'Red, Set, Go!' evacuation campaign introduced this Wildfire Awareness Month


Thurston County has introduced "Ready, Set, Go!," evacuation campaign as part of Wildfire Awareness Month.

This campaign aims to deliver the evacuation message clearly to the residents to ensure their safety during emergencies, particularly wildfires.

With wildfires becoming an annual threat, especially in areas west of the Cascades, the campaign aids the community through enhanced wildfire emergency response.

  • Level 1: Ready - Residents are urged to be aware of potential dangers and start preparing for possible evacuation. This includes monitoring local media, assembling an evacuation plan, and a Go! kit, and preparing homes for fire hazards.
  • Level 2: Set - At this stage, residents should be prepared for immediate evacuation, particularly those who require more time or assistance, such as individuals with disabilities, small children, and households with pets. The Go! kit should be placed in the vehicle, and residents should stay informed through local alerts.
  • Level 3: Go - This phase indicates immediate danger, and residents must evacuate without delay, following directions from law enforcement and fire departments. Residents must not return home unless there is a notification that it is safe to return.

Thurston County officials encourage all residents to participate in the "Ready, Set, Go!" evacuation campaign to enhance community preparedness and safety through preparation, staying informed through emergency alerts and local media, and educating themselves through informational materials.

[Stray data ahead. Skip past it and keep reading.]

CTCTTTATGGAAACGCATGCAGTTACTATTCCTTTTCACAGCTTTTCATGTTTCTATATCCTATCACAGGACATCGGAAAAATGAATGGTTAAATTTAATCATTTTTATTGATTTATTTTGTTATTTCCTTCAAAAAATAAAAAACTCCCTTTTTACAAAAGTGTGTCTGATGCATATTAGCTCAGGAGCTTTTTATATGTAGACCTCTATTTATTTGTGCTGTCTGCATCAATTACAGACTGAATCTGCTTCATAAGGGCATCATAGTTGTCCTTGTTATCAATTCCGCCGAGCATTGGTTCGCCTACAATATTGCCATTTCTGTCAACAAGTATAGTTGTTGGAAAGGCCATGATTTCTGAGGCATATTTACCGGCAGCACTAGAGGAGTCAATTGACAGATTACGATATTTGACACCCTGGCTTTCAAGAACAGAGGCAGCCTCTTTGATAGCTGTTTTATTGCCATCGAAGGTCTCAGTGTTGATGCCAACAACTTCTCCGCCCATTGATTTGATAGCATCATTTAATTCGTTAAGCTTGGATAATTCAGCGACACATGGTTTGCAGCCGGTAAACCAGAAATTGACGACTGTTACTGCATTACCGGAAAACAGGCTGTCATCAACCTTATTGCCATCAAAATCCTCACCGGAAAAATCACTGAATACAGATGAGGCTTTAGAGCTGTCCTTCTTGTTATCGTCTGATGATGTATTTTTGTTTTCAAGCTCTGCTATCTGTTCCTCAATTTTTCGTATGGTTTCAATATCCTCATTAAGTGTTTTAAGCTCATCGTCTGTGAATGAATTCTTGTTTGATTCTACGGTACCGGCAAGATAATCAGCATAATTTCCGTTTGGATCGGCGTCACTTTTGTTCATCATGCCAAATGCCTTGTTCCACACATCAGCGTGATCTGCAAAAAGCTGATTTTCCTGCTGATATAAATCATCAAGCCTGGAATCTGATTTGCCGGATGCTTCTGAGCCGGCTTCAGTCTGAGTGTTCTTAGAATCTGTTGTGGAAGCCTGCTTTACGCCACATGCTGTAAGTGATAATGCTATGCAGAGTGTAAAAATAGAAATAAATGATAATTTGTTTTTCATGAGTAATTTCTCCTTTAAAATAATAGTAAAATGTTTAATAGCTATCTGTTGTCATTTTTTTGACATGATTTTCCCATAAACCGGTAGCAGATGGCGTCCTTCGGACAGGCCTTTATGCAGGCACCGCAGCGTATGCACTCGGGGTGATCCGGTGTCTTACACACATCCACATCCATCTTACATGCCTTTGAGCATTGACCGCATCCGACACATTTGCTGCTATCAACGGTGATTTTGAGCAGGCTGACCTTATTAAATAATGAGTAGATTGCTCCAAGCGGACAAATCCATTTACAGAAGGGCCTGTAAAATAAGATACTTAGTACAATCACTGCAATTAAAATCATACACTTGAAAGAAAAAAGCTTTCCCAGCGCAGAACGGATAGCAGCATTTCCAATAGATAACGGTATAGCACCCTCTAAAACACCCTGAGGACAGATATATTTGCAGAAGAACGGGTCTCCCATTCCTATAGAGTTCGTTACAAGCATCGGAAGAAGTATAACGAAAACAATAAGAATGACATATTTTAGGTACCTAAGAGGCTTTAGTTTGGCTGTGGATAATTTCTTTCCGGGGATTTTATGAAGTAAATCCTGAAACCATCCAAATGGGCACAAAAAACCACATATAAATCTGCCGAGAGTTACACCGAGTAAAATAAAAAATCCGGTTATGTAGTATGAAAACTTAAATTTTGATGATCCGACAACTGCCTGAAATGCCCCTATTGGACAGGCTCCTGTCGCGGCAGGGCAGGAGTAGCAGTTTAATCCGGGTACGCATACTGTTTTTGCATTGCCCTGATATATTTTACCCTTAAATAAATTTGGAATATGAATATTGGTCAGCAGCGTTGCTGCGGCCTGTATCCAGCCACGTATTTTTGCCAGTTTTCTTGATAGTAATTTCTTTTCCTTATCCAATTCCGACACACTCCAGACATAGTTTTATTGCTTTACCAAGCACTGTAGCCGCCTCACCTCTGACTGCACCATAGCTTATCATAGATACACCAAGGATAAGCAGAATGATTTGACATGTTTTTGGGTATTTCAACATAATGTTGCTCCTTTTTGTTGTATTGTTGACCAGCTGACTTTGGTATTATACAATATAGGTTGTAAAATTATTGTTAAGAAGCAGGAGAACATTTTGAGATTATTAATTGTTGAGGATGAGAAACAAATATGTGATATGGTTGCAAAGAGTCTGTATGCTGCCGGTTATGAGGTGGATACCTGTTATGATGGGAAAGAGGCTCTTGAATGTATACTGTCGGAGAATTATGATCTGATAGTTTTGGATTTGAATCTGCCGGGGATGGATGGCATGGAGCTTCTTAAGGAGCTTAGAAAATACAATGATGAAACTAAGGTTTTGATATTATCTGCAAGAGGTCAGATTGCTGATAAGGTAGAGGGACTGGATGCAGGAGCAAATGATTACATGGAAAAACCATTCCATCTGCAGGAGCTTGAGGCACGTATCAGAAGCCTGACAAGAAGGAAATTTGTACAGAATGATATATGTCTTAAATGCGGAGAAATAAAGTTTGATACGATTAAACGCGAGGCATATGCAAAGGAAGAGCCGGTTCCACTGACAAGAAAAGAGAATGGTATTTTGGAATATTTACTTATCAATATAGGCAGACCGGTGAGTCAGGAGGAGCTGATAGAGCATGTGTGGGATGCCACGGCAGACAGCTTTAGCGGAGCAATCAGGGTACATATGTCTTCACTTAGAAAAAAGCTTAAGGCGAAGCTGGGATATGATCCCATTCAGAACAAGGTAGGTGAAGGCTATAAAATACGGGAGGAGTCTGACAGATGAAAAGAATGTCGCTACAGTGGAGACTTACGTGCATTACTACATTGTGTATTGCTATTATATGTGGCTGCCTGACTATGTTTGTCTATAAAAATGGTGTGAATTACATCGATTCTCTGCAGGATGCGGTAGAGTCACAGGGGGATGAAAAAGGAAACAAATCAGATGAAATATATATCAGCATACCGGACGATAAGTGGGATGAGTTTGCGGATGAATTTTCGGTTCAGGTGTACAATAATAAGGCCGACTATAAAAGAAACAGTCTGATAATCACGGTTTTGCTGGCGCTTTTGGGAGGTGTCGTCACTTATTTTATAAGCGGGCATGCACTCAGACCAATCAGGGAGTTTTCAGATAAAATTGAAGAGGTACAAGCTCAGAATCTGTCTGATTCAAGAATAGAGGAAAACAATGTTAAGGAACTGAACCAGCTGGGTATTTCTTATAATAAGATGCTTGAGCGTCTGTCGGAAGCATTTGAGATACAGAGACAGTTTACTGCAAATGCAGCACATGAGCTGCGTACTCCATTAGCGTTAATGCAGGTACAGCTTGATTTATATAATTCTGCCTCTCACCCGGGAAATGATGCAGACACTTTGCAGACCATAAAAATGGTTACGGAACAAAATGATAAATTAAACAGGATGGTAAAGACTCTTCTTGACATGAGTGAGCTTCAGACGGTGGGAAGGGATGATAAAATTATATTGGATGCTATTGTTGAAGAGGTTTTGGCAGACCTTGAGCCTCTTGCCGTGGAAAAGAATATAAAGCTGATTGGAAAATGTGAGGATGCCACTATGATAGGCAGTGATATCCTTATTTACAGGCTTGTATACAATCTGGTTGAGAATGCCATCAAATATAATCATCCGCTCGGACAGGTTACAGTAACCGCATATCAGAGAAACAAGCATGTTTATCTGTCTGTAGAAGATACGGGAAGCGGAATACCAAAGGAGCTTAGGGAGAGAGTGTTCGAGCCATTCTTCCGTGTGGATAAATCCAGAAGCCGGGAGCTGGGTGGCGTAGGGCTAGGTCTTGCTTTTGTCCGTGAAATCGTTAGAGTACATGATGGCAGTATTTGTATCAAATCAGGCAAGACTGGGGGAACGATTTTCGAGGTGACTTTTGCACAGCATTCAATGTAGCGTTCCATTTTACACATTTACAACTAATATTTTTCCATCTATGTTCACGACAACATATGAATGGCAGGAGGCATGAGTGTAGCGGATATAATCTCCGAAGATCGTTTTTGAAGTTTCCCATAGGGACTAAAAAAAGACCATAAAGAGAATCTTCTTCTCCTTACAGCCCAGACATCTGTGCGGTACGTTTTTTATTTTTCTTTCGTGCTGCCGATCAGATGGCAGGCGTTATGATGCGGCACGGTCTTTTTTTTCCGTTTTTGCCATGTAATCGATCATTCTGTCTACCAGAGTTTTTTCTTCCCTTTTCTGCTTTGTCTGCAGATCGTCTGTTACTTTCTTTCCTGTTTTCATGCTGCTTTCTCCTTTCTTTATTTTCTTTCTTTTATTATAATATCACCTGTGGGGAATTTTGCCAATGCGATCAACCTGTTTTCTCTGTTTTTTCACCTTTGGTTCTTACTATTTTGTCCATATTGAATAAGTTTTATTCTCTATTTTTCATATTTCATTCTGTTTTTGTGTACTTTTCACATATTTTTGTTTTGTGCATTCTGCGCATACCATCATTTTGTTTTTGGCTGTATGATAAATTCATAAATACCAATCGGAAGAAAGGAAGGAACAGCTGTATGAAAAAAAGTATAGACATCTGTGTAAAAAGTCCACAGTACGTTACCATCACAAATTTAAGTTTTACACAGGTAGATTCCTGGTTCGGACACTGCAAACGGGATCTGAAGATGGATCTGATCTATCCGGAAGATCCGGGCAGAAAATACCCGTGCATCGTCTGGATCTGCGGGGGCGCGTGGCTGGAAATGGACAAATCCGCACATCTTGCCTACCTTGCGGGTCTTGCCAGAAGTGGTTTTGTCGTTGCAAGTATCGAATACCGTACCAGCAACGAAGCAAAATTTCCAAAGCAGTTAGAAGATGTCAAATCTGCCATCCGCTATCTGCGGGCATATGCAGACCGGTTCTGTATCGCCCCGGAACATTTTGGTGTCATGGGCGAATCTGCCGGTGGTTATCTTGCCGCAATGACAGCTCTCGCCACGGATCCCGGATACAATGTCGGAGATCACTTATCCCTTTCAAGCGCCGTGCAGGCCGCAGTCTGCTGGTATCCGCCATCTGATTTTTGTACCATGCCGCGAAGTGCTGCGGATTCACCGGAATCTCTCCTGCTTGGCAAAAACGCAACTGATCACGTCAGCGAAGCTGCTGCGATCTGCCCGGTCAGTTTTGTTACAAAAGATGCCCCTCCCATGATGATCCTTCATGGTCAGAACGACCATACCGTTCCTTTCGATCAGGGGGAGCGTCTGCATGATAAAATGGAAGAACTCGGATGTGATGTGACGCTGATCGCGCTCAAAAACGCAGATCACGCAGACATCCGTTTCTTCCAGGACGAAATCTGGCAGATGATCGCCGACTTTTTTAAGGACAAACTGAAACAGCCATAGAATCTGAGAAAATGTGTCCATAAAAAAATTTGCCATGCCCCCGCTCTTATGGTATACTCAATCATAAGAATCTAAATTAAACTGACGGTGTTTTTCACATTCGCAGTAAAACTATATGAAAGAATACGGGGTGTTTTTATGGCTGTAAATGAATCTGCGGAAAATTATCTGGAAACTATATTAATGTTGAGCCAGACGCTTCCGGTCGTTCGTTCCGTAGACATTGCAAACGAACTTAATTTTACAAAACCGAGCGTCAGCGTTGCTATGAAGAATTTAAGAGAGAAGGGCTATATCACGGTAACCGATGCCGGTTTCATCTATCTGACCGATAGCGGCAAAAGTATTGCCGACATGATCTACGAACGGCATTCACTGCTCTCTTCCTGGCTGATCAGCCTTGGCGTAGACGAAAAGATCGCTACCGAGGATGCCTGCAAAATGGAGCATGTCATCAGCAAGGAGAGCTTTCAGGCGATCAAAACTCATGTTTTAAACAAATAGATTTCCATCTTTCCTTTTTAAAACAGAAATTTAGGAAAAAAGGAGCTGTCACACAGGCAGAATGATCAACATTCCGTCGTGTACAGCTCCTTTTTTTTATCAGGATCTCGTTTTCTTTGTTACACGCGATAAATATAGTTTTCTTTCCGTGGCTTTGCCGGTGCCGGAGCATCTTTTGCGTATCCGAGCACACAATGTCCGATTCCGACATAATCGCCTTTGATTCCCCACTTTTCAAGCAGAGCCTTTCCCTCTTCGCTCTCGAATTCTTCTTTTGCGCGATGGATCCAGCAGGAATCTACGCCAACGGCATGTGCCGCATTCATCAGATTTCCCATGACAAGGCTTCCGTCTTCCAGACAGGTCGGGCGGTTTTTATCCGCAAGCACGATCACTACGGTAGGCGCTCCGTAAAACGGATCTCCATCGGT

To follow and get more updates from Thurston County Emergency Management, click on its Facebook ThurstonEM, Instagram @thurstoncountyem/, and X @ThurstonEM


2 comments on this item Please log in to comment by clicking here

  • PapaBearDoes

    Being new to the area, is there a resource that shows what should be place in these "Go!" kits?

    Thursday, May 16 Report this

  • FirstOtter

    Papabear, when we had a wildfire in my area, no one had any idea where to evacuate to. A volunteer fire department fire fighter, as we drove through a tunnel of flame and smoke, shouted to go to the Littlerock Elementary school. We did, and of course, so did everyone else. Imagine a small parking lot full of cars, trucks, horse trailers and confused people, all needing to use the bathroom....

    There was ONE staff member in the School, and he had no idea why we were there or what he should do. At first he wasn't going to allow anyone inside but when he saw how many of us were there, with crying kids, panicking dogs, scared parents and elderly people like me, he finally allowed us in one at a time.

    IT was insane.

    Finally the Fire Chief showed up and we told them they needed to get some sort of plan in place for people like us living in Rural Thurston county on prairie.

    The local horsemen have gotten together and we now have a plan to evacuate, and during the above mentioned fire in 2020, several farms opened their pastures to people with horses. But otherwise, you were pretty well out of plans. Some folks went to the local church, we had only enough time to hitch up our camper and spent the night in a friends sheep pasture. The sheep were very surprised..

    So, I know this is a long post but my advice is, do your research in advance.

    First off, don't think you're going to be able to stay and fight the fire. They burn hot and fast and the FD, the DNR teams, need room to work without having to protect lives.

    During the fire months, we keep the camper loaded for a week's worth of evacuation-food for us, things for your pets: litter box, leashes, etc. We know where to go, we have what they call a 'meet up' point for all family members. Pack a go bag with clothing and...this is important, pack a box with important documents such as insurance policies, bills of sale for household items, ...(sorry to say, insurance companies will want to see bills of sale for things like...a refrigerator. You ahve to PROVE you owned one.) and a box for things you absolutely cannot live without, like medications, prosthetics, etc.

    Hope that the county commissioners put in place a fireworks ban as well as a burn ban. And hope you don't have to deal with a prairie fire.

    Thursday, May 16 Report this